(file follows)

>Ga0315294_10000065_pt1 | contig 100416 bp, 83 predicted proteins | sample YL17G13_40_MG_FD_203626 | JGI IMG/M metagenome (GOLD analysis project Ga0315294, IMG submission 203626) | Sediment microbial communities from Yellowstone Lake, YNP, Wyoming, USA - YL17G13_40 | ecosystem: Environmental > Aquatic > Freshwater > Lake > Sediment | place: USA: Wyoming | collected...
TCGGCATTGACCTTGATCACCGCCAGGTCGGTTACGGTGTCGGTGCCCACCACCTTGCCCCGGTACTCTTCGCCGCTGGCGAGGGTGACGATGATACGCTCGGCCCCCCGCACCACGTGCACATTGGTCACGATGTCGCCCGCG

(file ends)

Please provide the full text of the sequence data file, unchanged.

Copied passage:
>Ga0315294_10000065_pt1 | contig 100416 bp, 83 predicted proteins | sample YL17G13_40_MG_FD_203626 | JGI IMG/M metagenome (GOLD analysis project Ga0315294, IMG submission 203626) | Sediment microbial communities from Yellowstone Lake, YNP, Wyoming, USA - YL17G13_40 | ecosystem: Environmental > Aquatic > Freshwater > Lake > Sediment | place: USA: Wyoming | collected...
TCGGCATTGACCTTGATCACCGCCAGGTCGGTTACGGTGTCGGTGCCCACCACCTTGCCCCGGTACTCTTCGCCGCTGGCGAGGGTGACGATGATACGCTCGGCCCCCCGCACCACGTGCACATTGGTCACGATGTCGCCCGCG